John Frusciante is most famous for being the electric guitar player with the Red Hot Chili Peppers for two of the most successful periods in their history.
During these spells, they released albums such as BloodSugarSexMagik, Californication, By The Way and Stadium Arcadium. Frusciante has also been extremely prolific as a solo artist over the years.
His style as a guitarist is emotional, expressive, creative, funky and dramatic. There are numerous elements of his approach and technique that make him a highly distinctive guitarist.
Some of these are outlined below to enable you to develop and learn from his highly regarded playing style.
To really get the Frusciante style in great detail, you should look into each of these points more thoroughly and others beyond this list, but this is a great overview of getting into his mindset as a guitarist and beginning to replicate the style.
String meeting has two main connotations in John Frusciante’s style. The first is the muted strums between chords in a progression or using muting to lightly damp the chords themselves to create intricate funky rhythmic rhythm guitar parts. A perfect example is If You Have to Ask, in which muting is used to make the otherwise very simple rhythm part tight and expressive.
The second use of muting in Frusciante’s style is something he often does when playing single-note lines. He uses the other fingers of his fretting hand to mute the five strings not being played, meaning he can be ‘strum’ the single note - ie, he plays all six strings, but only the relevant one note sounds because the other five strings are muted. This process enables the single-note lines to be played with more conviction and attack. Examples here are Can’t Stop and Scar Tissue.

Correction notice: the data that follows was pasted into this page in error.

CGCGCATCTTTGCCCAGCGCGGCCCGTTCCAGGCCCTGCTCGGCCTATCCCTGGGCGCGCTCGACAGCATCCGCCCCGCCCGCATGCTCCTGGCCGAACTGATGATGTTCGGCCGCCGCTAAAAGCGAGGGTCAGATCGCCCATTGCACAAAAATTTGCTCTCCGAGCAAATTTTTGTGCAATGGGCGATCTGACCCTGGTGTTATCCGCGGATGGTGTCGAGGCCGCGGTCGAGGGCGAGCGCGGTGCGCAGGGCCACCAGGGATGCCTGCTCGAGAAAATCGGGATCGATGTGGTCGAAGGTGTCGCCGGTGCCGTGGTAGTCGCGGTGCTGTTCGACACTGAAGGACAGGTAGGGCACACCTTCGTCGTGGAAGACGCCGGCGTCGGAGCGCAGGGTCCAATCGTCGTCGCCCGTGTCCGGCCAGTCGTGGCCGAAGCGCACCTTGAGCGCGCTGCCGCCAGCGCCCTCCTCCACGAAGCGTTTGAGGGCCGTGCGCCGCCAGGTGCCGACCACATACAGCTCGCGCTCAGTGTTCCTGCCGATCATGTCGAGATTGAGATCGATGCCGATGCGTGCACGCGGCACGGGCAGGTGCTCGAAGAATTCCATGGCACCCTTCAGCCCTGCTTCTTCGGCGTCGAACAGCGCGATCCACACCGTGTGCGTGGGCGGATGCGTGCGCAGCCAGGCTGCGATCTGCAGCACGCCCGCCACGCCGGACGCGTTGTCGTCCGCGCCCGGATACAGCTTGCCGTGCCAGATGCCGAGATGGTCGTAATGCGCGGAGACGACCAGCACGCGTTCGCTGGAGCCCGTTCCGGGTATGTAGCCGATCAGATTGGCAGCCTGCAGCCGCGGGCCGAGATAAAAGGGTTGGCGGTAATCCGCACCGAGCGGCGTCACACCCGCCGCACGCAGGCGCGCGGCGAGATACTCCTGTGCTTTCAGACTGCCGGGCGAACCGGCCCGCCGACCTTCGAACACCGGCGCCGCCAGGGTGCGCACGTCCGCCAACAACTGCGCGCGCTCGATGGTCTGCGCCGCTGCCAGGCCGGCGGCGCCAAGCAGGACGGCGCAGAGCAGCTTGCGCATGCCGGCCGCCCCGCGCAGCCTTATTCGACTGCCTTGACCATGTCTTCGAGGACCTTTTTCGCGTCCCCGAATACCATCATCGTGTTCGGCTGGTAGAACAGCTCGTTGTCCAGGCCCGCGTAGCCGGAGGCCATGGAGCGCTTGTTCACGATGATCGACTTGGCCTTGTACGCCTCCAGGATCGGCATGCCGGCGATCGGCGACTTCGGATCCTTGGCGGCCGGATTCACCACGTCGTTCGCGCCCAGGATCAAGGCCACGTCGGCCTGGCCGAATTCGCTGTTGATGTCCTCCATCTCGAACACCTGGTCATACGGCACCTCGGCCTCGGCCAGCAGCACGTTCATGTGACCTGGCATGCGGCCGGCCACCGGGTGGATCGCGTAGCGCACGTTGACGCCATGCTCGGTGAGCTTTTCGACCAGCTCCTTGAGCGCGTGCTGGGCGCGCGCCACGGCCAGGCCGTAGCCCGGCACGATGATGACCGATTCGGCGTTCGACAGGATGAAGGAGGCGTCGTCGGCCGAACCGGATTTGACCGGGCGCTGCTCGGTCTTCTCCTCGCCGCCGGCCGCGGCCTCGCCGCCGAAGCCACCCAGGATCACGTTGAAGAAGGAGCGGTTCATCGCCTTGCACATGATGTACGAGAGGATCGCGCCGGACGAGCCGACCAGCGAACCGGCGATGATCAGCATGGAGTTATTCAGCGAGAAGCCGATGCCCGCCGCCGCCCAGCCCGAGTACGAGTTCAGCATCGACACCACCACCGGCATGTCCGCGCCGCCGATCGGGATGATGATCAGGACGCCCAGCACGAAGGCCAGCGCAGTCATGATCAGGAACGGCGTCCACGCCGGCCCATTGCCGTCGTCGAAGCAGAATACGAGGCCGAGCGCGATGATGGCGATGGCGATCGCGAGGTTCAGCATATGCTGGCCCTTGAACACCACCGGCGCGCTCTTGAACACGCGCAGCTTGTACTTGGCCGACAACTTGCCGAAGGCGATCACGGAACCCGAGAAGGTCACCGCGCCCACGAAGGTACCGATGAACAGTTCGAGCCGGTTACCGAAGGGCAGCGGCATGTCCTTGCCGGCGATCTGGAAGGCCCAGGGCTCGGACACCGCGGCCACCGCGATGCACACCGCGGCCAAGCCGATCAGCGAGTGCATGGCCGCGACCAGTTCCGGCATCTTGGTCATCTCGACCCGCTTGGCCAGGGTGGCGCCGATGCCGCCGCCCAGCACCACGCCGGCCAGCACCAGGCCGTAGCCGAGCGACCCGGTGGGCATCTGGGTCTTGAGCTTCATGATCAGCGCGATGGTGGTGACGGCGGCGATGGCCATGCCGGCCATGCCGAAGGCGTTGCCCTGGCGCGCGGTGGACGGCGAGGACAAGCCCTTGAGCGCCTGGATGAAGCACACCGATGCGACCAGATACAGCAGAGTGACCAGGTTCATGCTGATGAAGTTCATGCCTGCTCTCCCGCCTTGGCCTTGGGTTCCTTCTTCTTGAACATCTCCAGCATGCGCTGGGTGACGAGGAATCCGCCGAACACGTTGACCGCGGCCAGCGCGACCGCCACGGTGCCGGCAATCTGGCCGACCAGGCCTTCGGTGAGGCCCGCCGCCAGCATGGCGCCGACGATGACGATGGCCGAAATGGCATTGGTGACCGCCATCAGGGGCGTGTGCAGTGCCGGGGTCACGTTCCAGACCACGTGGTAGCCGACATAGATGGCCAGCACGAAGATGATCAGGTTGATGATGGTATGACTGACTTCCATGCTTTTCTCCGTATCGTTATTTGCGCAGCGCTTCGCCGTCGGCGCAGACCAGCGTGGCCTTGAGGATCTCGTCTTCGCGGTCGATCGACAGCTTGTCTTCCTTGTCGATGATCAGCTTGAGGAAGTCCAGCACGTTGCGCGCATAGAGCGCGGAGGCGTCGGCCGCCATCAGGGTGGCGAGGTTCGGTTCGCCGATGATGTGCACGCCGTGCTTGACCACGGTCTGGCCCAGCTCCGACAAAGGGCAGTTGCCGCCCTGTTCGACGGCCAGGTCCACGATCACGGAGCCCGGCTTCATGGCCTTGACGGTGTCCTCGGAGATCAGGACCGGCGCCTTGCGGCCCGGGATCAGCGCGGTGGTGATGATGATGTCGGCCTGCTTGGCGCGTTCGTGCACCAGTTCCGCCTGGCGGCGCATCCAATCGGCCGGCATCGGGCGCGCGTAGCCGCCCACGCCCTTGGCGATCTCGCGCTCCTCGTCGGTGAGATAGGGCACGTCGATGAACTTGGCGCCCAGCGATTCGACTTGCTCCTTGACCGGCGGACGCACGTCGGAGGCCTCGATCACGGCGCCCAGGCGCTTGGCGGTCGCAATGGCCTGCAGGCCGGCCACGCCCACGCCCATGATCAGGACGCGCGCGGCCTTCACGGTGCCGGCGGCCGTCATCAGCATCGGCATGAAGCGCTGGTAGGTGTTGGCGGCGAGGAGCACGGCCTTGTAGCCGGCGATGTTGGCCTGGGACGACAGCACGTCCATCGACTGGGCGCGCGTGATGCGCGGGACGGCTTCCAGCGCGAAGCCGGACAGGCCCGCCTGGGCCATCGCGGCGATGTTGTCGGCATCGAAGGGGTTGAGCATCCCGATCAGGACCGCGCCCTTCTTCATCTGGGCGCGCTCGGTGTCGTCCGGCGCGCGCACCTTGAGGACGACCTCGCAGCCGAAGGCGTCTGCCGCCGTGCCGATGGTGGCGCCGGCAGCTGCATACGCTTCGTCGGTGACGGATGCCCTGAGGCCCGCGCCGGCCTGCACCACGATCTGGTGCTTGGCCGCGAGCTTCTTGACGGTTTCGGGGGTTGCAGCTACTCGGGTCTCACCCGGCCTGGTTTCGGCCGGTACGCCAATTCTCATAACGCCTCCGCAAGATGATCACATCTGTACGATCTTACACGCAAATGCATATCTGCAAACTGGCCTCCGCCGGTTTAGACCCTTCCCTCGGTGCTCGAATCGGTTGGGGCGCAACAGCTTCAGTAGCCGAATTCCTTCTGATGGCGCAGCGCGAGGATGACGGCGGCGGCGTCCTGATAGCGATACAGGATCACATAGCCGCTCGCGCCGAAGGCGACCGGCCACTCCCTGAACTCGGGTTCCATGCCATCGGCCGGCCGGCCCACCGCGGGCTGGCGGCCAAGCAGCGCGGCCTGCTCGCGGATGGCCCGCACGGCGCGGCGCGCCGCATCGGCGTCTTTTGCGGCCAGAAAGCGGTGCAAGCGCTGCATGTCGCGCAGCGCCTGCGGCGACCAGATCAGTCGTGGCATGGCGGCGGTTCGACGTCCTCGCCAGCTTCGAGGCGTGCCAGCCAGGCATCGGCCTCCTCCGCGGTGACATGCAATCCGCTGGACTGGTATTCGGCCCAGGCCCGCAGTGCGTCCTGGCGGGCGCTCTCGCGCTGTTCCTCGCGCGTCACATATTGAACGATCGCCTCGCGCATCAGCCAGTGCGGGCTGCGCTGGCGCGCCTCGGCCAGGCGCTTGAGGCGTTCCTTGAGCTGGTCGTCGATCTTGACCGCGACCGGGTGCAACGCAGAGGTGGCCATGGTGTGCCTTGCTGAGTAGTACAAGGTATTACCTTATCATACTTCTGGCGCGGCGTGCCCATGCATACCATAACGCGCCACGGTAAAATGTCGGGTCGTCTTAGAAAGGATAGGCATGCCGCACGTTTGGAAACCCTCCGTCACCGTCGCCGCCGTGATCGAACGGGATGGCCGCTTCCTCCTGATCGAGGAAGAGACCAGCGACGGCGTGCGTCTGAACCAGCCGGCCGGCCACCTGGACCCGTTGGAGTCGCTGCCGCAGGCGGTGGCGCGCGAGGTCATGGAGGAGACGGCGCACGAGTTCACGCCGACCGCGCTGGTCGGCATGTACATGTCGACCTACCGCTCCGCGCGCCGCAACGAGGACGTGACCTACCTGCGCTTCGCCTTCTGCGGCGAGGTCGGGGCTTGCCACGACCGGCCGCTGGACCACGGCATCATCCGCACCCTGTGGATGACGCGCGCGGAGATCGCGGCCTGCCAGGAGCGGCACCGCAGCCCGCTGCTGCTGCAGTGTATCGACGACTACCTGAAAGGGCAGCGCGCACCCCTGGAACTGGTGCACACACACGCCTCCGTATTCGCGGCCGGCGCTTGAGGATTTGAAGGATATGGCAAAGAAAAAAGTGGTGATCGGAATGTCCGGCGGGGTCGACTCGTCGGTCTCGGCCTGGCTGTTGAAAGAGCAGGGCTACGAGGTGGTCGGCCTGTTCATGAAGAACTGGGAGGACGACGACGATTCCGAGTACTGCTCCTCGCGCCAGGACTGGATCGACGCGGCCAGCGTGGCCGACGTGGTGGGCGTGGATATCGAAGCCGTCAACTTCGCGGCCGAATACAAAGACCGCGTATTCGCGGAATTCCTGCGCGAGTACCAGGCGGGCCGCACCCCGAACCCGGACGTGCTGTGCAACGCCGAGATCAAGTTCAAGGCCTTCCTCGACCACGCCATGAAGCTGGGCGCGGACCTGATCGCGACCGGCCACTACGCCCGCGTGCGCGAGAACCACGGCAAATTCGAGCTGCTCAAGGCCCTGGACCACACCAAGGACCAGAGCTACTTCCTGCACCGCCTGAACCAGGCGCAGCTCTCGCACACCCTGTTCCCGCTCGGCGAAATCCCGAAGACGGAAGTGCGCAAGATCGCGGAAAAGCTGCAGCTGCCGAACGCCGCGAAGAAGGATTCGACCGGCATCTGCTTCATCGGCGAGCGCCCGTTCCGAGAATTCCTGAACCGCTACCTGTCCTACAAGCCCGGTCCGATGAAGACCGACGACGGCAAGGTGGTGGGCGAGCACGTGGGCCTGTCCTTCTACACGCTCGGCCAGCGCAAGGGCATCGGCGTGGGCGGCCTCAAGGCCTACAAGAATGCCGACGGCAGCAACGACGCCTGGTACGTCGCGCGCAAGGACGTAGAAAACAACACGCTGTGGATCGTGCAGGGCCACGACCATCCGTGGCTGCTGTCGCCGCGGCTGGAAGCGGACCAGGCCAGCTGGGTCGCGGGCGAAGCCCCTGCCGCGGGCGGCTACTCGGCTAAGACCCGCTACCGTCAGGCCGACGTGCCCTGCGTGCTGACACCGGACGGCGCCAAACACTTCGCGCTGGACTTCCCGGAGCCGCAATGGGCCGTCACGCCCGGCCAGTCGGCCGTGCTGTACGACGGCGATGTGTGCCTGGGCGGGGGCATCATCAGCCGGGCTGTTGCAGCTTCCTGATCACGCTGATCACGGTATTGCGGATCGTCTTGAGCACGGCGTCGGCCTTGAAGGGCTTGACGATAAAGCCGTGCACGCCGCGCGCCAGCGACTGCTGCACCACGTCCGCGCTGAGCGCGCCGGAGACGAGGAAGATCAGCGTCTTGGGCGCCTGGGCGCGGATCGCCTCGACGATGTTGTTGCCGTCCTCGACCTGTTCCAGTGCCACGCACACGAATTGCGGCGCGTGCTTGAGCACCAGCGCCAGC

To get his style, you should practice both these forms of muting - the specific tracks mentioned above would be ideal places to begin.
Pentatonic and minor scale soloing
Just about every guitar solo Frusciante has ever played with the Red Hot Chili Peppers, on record or live, is based on either the minor pentatonic scale or the minor scale. Besides being the primary scales for many rock guitarists, a huge number of the Red Hot Chili Peppers’ songs have a minor tonality.
It’s how Frusciante uses these scales that is distinct. His soloing style is half-drawn from the rock/blues soloing of legends like Hendrix and Page, and half-influenced by the modern electronic music Frusciante loves. What results is a style that is as expressive and melodic as it is dramatic and powerful.
As with all soloing practice, the best thing to do is to learn solos and licks to build up your vocabulary in that style. I would suggest starting with some of his live solos, as these tend to be even more expressive melodic semi-improvised versions of those in the recorded originals.
This is an area where Frusciante has been heavily influenced by Hendrix, Curtis Mayfield and those who went before. However it's still absolutely key to his rhythm guitar style, particularly in electric guitar parts.
A perfect example is the second verse of Under The Bridge, where an otherwise simple chord progression is embellished and played with fills.